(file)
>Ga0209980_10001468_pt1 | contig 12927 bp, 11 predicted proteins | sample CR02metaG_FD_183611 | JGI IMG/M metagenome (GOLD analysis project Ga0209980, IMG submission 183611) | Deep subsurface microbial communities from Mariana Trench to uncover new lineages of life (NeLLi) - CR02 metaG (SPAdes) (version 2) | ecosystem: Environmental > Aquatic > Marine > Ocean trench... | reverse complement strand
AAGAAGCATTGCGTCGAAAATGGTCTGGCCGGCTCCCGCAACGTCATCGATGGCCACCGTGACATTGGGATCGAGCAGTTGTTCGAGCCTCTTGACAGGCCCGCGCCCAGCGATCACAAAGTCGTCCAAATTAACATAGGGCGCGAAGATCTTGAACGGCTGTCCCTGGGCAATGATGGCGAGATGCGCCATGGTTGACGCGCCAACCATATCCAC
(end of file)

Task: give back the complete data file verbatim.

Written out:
>Ga0209980_10001468_pt1 | contig 12927 bp, 11 predicted proteins | sample CR02metaG_FD_183611 | JGI IMG/M metagenome (GOLD analysis project Ga0209980, IMG submission 183611) | Deep subsurface microbial communities from Mariana Trench to uncover new lineages of life (NeLLi) - CR02 metaG (SPAdes) (version 2) | ecosystem: Environmental > Aquatic > Marine > Ocean trench... | reverse complement strand
AAGAAGCATTGCGTCGAAAATGGTCTGGCCGGCTCCCGCAACGTCATCGATGGCCACCGTGACATTGGGATCGAGCAGTTGTTCGAGCCTCTTGACAGGCCCGCGCCCAGCGATCACAAAGTCGTCCAAATTAACATAGGGCGCGAAGATCTTGAACGGCTGTCCCTGGGCAATGATGGCGAGATGCGCCATGGTTGACGCGCCAACCATATCCAC